Oct 8, 2010

The Social Network

It should be no surprise that a film like the Social Network would eventually be made. Again. It is a story, as you will notice, if you see it, told over and over again. But, it is a story we like to hear, a story of greed and loss. The story of a man’s quick climb to power and wealth at the cost of losing friends and intimacy has found more than one expression in American cinema. Citizen Kane anyone? Or how about The Godfather? The snapshot images of a solitary Kane whispering "rosebud" is strangely resonant with that of Mark Zukerberg clicking a refresh button for hoped for human connection.
Citizen Kane, anyone?
Now, don't go worrying about whether the plot of the Social network is accurate or not. A simple Google search will reveal some of the plot is contrived, most notably the first scene that pretends to create the imbroglio that starts TheFacebook, namely, a break-up. The film is not too slow to remind us that its protagonist is not very likable. In fact, he is a jerk. Sexist, as well, and has a penchant for younger Asian girls, albeit an unnerving social awkwardness stereotypical of boys who write programming code. Aaron Sorkin's masterpiece is not really about Facebook, per se, but rather, an opportunity to elaborate on an American myth. Sure, we will believe -- or shall I say -- can believe -- Mark is painted to be the kind of guy who would sell out his friends. The lawyer at the end of the films acts as the audience when she tells Mark, “Myths need a devil.” Give us -- the audience -- enough details and we will gladly fill in the rest.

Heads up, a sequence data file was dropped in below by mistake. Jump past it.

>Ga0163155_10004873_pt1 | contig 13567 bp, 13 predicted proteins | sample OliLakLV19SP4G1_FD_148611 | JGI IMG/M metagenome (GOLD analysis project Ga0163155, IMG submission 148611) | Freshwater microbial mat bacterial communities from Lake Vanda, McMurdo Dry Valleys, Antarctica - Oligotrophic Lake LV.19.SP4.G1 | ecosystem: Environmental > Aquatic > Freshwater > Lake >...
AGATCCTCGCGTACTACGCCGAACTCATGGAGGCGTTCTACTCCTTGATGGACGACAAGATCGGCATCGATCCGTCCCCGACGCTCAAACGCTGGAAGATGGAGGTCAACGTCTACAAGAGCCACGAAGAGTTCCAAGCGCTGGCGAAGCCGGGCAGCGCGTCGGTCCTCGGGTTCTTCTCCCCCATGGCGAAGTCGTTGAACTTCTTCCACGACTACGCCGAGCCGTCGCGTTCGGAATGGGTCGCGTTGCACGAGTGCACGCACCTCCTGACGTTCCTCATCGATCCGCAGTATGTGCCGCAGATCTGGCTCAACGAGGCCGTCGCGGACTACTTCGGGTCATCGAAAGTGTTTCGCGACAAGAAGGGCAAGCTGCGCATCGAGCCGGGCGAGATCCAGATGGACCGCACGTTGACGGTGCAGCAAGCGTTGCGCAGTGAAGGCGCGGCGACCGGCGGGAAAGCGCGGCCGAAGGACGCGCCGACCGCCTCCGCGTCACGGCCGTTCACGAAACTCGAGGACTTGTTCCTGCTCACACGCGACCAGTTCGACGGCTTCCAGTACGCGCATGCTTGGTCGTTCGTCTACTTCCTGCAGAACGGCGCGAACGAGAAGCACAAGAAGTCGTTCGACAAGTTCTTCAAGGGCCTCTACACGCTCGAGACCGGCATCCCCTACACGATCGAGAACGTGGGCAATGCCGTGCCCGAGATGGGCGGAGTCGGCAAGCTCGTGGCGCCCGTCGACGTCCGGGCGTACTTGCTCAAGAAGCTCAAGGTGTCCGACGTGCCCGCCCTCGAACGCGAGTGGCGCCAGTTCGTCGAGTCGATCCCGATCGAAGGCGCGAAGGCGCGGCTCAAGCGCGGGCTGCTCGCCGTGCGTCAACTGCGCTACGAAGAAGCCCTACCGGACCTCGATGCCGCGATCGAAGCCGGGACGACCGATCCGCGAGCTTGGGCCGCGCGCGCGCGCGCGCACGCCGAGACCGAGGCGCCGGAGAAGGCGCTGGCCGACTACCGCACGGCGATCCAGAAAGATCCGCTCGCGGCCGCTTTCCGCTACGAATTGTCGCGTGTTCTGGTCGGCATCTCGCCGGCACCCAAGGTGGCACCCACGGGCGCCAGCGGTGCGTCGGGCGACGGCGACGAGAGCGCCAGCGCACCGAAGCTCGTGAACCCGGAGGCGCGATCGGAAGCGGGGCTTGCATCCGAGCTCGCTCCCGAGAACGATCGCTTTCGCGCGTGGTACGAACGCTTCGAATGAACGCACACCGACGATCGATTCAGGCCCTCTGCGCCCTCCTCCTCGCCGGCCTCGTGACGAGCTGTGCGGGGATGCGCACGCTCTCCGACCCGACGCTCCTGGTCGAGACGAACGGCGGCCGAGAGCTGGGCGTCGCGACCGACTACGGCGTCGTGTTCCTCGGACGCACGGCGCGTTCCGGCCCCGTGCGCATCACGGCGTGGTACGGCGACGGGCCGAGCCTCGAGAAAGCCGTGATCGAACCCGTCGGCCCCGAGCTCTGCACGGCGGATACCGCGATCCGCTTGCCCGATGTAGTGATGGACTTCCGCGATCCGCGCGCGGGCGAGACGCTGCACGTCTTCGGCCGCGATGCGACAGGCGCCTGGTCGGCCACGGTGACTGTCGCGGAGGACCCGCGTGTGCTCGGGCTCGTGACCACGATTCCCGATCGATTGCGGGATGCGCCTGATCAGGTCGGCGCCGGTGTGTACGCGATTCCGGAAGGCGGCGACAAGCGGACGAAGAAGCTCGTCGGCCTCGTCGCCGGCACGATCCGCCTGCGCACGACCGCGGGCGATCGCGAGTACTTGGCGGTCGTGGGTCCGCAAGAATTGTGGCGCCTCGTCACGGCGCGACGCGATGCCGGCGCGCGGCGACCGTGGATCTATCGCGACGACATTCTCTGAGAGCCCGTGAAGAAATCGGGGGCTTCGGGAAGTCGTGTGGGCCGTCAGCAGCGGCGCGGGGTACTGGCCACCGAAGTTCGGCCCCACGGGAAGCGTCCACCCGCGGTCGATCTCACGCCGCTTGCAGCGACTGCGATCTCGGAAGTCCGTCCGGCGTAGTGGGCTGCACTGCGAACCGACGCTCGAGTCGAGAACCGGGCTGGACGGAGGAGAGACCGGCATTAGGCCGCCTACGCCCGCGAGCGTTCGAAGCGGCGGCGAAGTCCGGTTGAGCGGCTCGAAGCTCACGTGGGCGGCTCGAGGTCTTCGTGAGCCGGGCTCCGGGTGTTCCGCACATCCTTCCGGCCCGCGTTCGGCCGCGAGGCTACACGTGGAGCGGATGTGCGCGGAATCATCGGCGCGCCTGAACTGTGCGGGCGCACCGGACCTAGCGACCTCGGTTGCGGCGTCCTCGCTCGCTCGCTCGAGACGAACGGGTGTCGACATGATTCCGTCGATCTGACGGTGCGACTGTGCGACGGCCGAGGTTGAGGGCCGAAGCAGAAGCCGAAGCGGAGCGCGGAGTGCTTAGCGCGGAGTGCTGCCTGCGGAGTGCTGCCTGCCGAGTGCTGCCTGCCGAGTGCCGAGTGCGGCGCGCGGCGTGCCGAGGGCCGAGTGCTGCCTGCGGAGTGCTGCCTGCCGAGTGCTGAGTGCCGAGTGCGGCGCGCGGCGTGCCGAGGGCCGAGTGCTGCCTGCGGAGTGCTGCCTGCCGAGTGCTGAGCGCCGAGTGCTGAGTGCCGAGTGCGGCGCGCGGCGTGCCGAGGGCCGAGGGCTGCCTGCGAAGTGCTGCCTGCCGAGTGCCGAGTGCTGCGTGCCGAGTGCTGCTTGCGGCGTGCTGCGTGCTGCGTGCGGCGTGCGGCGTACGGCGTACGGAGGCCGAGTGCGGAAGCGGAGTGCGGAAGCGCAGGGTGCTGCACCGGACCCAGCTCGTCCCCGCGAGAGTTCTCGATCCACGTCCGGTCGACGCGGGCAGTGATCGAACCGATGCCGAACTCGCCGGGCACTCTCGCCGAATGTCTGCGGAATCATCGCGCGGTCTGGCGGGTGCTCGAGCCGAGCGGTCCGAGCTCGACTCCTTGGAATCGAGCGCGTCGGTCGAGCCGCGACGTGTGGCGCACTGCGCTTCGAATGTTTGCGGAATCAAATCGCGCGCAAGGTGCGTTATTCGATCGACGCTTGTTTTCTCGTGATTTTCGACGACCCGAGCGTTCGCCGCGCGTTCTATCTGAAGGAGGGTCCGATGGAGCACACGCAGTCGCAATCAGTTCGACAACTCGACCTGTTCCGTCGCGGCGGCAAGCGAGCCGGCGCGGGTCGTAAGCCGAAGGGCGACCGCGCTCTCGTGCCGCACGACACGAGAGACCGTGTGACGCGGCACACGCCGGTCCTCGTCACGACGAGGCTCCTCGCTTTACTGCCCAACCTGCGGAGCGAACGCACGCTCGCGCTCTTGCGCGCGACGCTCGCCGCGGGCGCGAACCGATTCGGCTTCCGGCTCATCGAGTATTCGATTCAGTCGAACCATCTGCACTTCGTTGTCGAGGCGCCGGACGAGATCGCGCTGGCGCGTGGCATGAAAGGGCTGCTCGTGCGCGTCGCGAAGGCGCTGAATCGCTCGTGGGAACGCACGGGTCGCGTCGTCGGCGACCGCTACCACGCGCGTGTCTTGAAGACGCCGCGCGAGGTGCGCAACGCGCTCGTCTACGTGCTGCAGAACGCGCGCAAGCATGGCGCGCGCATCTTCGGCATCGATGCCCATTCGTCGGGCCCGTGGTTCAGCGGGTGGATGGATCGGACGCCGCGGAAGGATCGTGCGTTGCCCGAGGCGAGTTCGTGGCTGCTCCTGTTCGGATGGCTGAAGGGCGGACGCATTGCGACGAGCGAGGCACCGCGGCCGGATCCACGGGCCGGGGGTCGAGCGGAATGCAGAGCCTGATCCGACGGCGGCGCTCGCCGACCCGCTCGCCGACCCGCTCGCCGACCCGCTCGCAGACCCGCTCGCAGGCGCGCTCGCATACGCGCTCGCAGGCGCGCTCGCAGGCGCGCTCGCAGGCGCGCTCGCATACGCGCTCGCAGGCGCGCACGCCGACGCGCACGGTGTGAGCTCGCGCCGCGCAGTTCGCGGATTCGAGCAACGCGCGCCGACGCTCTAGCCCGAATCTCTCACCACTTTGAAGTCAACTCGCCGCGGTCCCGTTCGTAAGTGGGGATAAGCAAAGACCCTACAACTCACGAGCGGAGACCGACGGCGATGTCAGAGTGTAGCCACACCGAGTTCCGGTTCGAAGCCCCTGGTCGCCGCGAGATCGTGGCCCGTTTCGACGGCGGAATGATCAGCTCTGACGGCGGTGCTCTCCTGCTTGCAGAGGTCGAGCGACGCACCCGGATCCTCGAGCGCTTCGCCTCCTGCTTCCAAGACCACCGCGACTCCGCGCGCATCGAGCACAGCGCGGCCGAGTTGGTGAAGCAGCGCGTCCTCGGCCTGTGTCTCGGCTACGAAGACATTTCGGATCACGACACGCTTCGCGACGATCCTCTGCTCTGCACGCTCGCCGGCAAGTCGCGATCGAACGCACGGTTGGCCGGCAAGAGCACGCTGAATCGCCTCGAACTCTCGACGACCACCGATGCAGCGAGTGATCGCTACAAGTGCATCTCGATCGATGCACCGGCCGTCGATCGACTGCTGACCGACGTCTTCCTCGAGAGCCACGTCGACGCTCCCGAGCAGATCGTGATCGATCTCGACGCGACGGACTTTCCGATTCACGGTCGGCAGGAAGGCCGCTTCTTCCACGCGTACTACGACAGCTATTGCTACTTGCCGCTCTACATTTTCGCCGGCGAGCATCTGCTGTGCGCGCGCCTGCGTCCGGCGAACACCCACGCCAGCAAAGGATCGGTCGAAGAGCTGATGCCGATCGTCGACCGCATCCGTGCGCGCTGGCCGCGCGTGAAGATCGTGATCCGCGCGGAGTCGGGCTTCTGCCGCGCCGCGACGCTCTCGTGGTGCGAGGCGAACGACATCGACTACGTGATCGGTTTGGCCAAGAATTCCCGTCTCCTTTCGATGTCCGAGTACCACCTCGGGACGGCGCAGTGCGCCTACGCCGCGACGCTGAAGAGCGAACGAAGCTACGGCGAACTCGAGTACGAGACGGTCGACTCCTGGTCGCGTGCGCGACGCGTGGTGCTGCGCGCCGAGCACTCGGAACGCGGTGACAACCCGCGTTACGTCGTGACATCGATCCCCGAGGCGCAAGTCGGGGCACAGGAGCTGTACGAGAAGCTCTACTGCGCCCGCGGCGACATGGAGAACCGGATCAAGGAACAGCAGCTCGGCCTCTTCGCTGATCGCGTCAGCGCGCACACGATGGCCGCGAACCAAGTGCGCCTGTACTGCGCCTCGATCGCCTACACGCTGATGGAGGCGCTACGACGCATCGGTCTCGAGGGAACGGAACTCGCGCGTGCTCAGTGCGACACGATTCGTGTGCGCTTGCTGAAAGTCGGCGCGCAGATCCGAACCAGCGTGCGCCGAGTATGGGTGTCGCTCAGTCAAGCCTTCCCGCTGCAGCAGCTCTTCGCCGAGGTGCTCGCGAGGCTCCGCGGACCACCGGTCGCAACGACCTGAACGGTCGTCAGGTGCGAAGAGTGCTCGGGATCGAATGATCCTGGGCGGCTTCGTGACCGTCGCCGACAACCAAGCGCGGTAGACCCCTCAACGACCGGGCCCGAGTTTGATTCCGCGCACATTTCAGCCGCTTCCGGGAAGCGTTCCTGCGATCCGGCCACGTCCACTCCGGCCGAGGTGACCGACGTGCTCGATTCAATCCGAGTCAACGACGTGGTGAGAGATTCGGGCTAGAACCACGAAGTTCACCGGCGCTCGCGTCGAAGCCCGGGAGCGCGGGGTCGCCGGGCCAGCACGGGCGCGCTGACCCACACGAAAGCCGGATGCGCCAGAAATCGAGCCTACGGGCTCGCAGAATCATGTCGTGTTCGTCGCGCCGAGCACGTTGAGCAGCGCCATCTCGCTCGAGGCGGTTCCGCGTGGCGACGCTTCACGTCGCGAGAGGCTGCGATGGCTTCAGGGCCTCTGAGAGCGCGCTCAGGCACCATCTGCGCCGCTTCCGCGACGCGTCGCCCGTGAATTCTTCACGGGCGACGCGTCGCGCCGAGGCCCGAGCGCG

The indictment of Mark Zuckerberg really isn't about Mark Zuckerberg so much as it is about fascination with greed and power. Let's say it wasn't Mark Zuckerberg who created a website called facemash.com where Harvard girls were compared online to one another by Harvard boys (22,000 page views in one night). Let us say it wasn't Zuckerberg who may or may not have posted a blog post confessing his ex-girlfriend's true bra size. Let us say it was not Zuckerberg who may or may not have called the cops on Sean Parker who was with a minor at a party with illegal drugs (with Zuckerberg in the know, but in absentia). Let us say Mark had no idea that his best friend Eduardo Saverin would be pushed out of Facebook, rather mercilessly.